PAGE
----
Get Low appears in an aspect ratio of approximately 2.35:1 on this Blu-Ray Disc. This was a consistently strong presentation.
Almost all of the film demonstrated solid sharpness. A few interiors looked a little soft and smeared, but those were rare and minor. The majority of the flick appeared concise and distinctive. No issues with jaggies or shimmering materialized, and I didn’t see any edge enhancement. Print flaws also failed to appear.
Period pieces usually opt for subdued palettes, and that held true for Low. This was a fairly sepia presentation that threw out an occasional mildly bright hue, but we didn’t get many of these. The desaturated image favored browns, and these were fine for what they were. Blacks appeared dark and dense, while low-light shots showed nice delineation. Overall, I felt quite pleased with this transfer.
Though not dazzling, the DTS-HD MA 5.1 soundtrack of Get Low offered a more involving piece than I expected. For the most part, the soundscape stayed pretty low-key, but it opened up well when necessary. Some storms broadened the mix in a strong manner, and a few other louder moments used the spectrum to positive effect. Music fleshed out the sides and the rears added a good enough sense of place.
Audio quality was always pleasing. Speech seemed concise and distinctive, with no roughness or distractions. Music was full and dynamic, and effects followed suit. Though those elements didn’t often have much to do, they showed strong clarity and impact when necessary. Nothing here turned into demo material, but the track was a fine complement to the film.
When we check out the set’s extras, the prime attraction comes from an audio commentary with director Aaron Schneider, producer Dean Zanuck and actors Robert Duvall and Sissy Spacek. All four sit together for this running, screen-specific look at the film's development, cast and performances, story and character notes, sets and locations, thoughts about the movie's real-life inspirations, editing and changes from the script, and music.
Don’t expect much from Spacek, as she rarely speaks during the commentary. However, despite some reticence at the start – he threatens to jump out a window! – Duvall adds a lot to the piece. He offers many nice insights into his work and proves to be charming and enjoyable. Schneider and Zanuck throw in plenty of good behind the scenes facts as well, so this turns into a satisfying discussion.
Five featurettes follow. The Deep South: Buried Secrets runs seven minutes, 40 seconds and offers notes from Zanuck, Schneider and screenwriter G. Gaby Mitchell. “Secrets” discusses the story and its origins, development and financing, and locations. A few decent notes emerge, but much of the content repeats material from the commentary, and much of the remaining space just tells us how it was a miracle the movie got made. It’s a pretty lackluster piece.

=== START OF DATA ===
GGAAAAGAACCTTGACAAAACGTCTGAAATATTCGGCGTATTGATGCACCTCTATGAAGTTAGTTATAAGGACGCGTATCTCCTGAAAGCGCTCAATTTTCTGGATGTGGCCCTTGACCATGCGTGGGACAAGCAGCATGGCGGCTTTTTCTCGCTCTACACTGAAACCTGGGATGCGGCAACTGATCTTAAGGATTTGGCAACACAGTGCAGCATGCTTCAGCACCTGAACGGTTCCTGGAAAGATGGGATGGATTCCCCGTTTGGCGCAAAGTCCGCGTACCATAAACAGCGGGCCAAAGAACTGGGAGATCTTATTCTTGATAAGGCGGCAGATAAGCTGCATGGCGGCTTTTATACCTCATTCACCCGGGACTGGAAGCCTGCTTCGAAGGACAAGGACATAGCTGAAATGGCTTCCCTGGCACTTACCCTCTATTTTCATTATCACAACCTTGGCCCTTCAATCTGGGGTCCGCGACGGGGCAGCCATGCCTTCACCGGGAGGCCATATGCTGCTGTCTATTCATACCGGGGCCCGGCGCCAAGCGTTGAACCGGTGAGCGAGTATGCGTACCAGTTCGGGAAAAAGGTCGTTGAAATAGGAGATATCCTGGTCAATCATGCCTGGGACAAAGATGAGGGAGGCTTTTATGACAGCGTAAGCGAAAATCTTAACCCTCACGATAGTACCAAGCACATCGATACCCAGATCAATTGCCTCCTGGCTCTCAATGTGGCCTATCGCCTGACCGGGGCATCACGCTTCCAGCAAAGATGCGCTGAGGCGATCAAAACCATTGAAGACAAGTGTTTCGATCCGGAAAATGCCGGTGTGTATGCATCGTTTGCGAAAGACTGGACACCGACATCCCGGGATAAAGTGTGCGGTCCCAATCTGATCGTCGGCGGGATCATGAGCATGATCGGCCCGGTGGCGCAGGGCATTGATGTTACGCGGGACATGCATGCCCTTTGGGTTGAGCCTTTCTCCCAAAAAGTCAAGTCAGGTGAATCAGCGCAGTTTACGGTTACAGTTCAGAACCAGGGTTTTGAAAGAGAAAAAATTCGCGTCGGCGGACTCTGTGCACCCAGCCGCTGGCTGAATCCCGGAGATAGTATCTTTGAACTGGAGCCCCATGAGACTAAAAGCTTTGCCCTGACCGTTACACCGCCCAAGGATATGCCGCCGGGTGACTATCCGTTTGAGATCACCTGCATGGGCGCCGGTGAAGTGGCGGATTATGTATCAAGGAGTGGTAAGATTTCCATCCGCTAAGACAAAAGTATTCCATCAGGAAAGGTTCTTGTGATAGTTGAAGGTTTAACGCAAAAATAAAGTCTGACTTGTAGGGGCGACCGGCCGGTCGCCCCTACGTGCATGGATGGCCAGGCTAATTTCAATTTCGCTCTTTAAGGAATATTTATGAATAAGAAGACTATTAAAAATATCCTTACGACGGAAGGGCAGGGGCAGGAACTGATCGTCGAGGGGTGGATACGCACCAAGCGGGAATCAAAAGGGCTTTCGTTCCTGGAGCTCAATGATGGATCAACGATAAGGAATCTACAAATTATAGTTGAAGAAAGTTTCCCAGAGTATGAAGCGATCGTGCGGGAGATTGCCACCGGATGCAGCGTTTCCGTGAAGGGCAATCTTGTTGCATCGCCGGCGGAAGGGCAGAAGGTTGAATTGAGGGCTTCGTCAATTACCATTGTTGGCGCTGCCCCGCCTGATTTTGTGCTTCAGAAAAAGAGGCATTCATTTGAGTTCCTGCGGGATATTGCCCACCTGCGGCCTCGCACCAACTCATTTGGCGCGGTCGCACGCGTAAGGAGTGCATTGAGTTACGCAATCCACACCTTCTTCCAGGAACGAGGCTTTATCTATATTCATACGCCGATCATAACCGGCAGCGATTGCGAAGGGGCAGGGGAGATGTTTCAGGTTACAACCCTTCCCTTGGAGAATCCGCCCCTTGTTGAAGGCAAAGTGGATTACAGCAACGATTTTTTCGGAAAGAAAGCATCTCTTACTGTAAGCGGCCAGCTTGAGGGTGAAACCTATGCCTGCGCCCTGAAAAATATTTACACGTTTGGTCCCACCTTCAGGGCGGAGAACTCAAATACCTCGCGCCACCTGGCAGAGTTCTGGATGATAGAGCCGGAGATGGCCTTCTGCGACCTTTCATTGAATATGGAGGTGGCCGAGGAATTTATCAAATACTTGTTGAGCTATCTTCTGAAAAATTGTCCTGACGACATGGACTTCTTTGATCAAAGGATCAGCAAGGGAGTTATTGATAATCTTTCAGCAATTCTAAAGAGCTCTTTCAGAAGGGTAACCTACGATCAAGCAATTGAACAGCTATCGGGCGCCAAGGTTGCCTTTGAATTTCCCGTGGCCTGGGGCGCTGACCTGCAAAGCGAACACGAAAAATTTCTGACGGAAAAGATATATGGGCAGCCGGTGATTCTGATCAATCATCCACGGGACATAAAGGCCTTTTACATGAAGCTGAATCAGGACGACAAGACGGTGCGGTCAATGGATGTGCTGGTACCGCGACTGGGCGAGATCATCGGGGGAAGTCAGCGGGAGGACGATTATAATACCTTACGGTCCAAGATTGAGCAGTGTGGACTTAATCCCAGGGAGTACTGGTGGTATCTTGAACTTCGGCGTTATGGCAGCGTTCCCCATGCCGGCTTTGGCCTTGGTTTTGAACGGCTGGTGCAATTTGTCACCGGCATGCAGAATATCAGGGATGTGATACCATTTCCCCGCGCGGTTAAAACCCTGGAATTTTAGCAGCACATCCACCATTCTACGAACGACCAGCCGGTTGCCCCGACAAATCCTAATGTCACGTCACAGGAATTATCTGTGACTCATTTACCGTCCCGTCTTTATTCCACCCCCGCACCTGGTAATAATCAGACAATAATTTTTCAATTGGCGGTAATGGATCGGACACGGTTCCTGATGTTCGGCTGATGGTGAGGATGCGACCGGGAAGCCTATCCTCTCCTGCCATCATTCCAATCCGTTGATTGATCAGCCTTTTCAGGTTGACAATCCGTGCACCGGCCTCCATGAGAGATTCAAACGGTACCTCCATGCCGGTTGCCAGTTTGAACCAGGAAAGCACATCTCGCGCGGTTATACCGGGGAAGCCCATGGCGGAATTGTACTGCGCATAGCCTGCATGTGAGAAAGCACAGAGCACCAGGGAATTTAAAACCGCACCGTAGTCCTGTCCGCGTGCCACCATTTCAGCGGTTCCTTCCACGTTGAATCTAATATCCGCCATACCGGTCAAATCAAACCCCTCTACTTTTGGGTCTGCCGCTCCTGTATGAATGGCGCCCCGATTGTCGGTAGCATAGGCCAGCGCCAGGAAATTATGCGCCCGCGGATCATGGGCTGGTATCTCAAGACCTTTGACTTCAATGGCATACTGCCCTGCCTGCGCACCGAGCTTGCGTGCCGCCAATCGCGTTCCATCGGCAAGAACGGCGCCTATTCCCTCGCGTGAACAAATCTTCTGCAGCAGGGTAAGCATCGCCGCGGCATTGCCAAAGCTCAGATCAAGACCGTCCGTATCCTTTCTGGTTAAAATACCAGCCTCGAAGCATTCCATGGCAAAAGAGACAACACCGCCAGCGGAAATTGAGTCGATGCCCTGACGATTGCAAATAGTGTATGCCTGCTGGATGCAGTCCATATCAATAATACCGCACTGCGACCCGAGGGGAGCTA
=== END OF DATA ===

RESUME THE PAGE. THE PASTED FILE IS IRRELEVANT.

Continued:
During the nine-minute, 29-second Get Low: Getting Into Character, we hear from Zanuck, Schneider, Duvall, Spacek, and actors Bill Murray, Lucas Black, and Gerald McRaney.
As expected, this one gets into cast, characters and performances. Murray throws out a few funny remarks, but mostly we get a slow chat without much strong information.
Next we get A Screenwriter’s Point of View. This goes for five minutes, seven seconds and provides remarks from Mitchell as he talks about the story and characters and his experiences. Mitchell delivers a few insights about the writing process, but unfortunately, this show maintains the semi-fluffy feel of its predecessors.
Cast and Crew Q&A fills nine minutes, 25 seconds with statements from Spacek, Duvall, Murray, Schneider, Zanuck, and writers Bill Seeke and Chris Provenzano. It tells us more about origins and development, characters and performances, and a few other aspects of the film. Once again, we hear some enjoyable remarks – mostly from Murray – but not a ton of substance.
Finally, we find the four-minute, 23-second On the Red Carpet. It shows a variety of folks at the premiere: we see Schneider, Duvall, Spacek, Seeke, Provenzano, Black, McRaney, Zanuck, filmmaker Ivan Reitman, and actors Bill Cobbs, Jon Lovitz, Lynn Bryant, Mira Sorvino, Delta Burke and James Caan. They reflect on the movie and tell us what they’d like their funerals to be like. It’s quick-paced fluff.
In addition to the film’s trailer, we find a collection of Previews. These include ads for Another Year, Inside Job, The Illusionist, Barney’s Version and Made in Dagenham.
Get Low avoids some potential whimsical pitfalls and delivers a strong character piece. It boasts excellent performances and deep personalities to turn into an involving drama. The Blu-ray provides very good picture along with reasonably positive audio and supplements. Give this introspective flick a look.